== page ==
An unconventional interaction between Dis1/TOG and Mal3/EB1 in fission yeast promotes the fidelity of chromosome segregation
JCellSci_129_4592.pdf 2.88 MB
Maurer, Sebastian P.
Singleton, Martin R.
Dynamic microtubule plus-ends interact with various intracellular target regions such as the cell cortex and the kinetochore. Two conserved families of microtubule plus-end-tracking proteins, the XMAP215, ch-TOG or CKAP5 family and the end-binding 1 (EB1, also known as MAPRE1) family, play pivotal roles in regulating microtubule dynamics. Here, we study the functional interplay between fission yeast Dis1, a member of the XMAP215/TOG family, and Mal3, an EB1 protein. Using an in vitro microscopy assay, we find that purified Dis1 autonomously tracks growing microtubule ends and is a bona fide microtubule polymerase. Mal3 recruits additional Dis1 to microtubule ends, explaining the synergistic enhancement of microtubule dynamicity by these proteins. A non-canonical binding motif in Dis1 mediates the interaction with Mal3. X-ray crystallography shows that this new motif interacts in an unconventional configuration with the conserved hydrophobic cavity formed within the Mal3 C-terminal region that typically interacts with the canonical SXIP motif. Selectively perturbing the Mal3–Dis1 interaction in living cells demonstrates that it is important for accurate chromosome segregation. Whereas, in some metazoans, the interaction between EB1 and the XMAP215/TOG family members requires an additional binding partner, fission yeast relies on a direct interaction, indicating evolutionary plasticity of this critical interaction module.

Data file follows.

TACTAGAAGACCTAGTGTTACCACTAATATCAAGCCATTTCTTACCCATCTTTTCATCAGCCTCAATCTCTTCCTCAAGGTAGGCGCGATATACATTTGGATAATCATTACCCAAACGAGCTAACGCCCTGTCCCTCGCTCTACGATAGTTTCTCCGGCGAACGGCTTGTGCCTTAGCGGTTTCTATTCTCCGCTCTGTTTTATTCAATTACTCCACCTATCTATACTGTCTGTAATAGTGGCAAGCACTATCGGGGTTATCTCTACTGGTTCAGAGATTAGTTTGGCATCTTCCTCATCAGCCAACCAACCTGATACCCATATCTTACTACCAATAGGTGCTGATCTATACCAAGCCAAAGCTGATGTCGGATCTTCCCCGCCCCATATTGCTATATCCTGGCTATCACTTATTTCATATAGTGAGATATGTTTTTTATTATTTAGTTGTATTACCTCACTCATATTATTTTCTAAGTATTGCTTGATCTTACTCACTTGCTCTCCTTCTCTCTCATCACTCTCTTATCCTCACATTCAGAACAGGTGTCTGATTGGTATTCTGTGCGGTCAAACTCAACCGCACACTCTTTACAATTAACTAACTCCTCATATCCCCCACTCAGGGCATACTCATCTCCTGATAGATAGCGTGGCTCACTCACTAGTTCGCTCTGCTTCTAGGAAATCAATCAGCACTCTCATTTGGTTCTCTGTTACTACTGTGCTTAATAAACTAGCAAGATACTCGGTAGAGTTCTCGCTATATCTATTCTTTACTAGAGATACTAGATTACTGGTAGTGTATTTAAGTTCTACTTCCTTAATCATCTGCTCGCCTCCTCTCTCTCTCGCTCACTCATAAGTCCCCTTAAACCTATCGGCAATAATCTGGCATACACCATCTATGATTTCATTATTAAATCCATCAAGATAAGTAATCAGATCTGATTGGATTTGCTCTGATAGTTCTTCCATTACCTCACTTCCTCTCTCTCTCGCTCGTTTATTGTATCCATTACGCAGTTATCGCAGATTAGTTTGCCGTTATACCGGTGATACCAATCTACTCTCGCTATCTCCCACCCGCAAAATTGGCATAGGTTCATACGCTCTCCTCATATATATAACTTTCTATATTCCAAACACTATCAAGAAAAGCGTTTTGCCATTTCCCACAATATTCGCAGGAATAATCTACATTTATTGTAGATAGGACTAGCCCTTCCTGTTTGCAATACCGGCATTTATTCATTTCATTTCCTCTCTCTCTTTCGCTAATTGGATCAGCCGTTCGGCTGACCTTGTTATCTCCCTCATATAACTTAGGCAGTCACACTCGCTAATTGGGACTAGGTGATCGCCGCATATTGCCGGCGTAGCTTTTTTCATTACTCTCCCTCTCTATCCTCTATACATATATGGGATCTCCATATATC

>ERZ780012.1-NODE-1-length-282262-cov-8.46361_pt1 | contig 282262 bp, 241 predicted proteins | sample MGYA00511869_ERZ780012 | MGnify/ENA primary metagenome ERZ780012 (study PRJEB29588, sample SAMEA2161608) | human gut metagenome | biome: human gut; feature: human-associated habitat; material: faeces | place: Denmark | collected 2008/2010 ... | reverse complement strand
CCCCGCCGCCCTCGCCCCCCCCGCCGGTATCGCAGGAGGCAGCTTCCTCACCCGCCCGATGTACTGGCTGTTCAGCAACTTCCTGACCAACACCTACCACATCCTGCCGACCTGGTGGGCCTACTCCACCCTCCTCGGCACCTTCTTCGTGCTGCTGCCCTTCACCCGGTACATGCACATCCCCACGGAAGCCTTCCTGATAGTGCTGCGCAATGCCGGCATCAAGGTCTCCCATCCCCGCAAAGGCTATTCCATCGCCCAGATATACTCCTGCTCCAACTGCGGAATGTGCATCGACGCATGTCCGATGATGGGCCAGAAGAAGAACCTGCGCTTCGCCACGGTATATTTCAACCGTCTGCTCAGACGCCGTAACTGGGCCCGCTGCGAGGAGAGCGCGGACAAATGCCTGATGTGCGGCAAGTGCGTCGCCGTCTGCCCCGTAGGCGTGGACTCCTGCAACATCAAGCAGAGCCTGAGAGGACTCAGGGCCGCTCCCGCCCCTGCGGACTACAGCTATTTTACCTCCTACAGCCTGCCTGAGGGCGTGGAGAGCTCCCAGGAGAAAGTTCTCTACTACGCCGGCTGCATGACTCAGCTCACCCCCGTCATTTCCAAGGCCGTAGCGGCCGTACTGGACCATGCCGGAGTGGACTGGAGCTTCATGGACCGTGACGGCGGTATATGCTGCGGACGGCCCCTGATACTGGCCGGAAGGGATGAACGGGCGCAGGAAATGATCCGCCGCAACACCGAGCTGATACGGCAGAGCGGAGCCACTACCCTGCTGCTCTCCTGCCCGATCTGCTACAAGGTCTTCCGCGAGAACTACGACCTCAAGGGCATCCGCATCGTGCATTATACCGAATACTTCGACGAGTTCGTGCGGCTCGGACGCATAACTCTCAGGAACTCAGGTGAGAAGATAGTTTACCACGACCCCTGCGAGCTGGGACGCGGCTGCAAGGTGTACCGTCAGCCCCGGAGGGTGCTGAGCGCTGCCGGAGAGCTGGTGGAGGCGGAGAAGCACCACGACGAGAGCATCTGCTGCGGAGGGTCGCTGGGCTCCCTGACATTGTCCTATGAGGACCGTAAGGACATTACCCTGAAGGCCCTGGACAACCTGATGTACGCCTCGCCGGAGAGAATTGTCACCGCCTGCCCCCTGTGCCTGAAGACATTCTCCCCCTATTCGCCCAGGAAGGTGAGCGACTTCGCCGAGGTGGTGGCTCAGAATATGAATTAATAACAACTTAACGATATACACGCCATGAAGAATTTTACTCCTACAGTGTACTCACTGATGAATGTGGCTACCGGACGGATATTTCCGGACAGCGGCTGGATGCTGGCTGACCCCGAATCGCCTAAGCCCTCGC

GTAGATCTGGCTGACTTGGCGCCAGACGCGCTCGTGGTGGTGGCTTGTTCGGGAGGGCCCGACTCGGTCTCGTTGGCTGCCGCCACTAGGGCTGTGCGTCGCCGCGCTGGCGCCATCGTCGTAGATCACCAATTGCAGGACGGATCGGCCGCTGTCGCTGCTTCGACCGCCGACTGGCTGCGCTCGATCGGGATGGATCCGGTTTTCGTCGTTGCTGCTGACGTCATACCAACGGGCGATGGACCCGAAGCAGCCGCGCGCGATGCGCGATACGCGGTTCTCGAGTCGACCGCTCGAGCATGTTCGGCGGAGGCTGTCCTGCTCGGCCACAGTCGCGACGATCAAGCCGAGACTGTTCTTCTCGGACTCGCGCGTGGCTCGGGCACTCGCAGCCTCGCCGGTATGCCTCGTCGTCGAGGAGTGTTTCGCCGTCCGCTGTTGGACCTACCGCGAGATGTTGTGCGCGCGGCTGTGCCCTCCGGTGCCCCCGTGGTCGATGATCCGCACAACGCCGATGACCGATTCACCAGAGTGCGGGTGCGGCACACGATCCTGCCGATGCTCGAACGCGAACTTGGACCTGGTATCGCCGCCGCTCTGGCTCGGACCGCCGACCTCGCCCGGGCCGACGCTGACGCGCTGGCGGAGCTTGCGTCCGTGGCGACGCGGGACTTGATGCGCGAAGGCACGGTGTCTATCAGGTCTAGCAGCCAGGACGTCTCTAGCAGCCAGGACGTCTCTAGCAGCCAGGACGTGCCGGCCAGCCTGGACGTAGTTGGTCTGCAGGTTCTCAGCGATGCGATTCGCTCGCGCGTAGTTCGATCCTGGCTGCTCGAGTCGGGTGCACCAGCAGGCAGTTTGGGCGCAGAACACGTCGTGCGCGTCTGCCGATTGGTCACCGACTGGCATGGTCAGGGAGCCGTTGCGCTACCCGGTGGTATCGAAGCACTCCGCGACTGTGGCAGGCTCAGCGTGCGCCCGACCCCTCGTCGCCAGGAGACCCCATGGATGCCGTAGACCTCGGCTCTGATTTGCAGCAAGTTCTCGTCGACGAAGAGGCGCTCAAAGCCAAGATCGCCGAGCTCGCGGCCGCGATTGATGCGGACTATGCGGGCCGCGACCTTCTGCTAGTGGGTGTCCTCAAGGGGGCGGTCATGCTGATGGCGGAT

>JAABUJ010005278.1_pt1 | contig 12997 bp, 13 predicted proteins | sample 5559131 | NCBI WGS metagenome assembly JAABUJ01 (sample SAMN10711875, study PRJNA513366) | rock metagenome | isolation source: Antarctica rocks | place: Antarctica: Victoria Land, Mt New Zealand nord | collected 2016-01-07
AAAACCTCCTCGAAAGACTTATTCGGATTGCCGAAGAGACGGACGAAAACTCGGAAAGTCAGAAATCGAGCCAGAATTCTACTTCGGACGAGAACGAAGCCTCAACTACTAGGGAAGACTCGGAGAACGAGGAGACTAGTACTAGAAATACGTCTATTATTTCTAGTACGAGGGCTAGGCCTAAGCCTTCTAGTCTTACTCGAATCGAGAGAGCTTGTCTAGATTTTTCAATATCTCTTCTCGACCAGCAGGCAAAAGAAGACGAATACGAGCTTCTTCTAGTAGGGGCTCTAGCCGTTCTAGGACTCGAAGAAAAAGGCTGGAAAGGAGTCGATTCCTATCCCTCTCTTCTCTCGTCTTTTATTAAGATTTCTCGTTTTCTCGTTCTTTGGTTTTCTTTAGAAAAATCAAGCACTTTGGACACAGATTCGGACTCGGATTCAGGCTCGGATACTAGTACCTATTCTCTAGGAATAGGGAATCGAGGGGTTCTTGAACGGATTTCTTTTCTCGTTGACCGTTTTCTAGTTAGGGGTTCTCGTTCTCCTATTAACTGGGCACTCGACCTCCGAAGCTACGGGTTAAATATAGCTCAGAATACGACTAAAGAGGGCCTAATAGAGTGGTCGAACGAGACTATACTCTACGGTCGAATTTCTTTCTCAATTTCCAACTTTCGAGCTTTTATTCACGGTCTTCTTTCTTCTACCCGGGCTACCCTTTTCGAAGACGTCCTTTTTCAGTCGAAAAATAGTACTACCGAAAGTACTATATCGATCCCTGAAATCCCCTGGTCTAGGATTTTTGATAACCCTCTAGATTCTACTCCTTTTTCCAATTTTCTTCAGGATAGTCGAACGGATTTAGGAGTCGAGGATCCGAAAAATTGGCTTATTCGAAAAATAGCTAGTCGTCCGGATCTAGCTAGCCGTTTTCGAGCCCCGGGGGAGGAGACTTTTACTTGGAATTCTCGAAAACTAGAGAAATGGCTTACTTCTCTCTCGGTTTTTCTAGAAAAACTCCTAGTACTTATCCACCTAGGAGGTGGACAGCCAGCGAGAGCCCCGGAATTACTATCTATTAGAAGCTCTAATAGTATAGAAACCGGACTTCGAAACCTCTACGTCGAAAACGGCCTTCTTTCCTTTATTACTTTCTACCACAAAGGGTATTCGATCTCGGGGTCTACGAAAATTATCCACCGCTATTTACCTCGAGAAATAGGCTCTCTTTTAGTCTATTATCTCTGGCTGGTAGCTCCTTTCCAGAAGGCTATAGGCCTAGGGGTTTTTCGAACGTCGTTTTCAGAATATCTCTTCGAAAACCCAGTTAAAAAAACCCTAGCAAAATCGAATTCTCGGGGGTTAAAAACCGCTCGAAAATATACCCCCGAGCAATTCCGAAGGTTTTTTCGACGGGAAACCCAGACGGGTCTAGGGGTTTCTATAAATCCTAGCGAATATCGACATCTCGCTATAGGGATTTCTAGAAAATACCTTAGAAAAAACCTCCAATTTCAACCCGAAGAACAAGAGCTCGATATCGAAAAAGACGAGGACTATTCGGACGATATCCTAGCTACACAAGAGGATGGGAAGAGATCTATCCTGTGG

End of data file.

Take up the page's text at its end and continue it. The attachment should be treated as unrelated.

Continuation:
This work was supported by Cancer Research UK and the Francis Crick Institute which receives its core funding from Cancer Research UK (FC001155, FC001163, FC001184), the UK Medical Research Council (FC001155, FC001163, FC001184), and the Wellcome Trust (FC001155, FC001163, FC001184), the Japan Society for the Promotion of Science (JSPS) [KAKENHI Scientific Research (A) (16H02503 to T.T.), a Challenging Exploratory Research grant (16K14672 to T.T.), Scientific Research (C) (16K07694 to M.Y.)], the Naito Foundation (T.T.) and a Marie Curie fellowship from the European Commission (PIEF-GA-2009-253043 to S.P.M.).
Supplementary information available online at http://jcs.biologists.org/lookup/doi/10.1242/jcs.197533.supplemental
Journal of Cell Science
© 2016. Published by The Company of Biologists Ltd. This is an Open Access article distributed under the terms of the Creative Commons Attribution License (http://creativecommons.org/licenses/by/3.0), which permits unrestricted use, distribution and reproduction in any medium provided that the original work is properly attributed.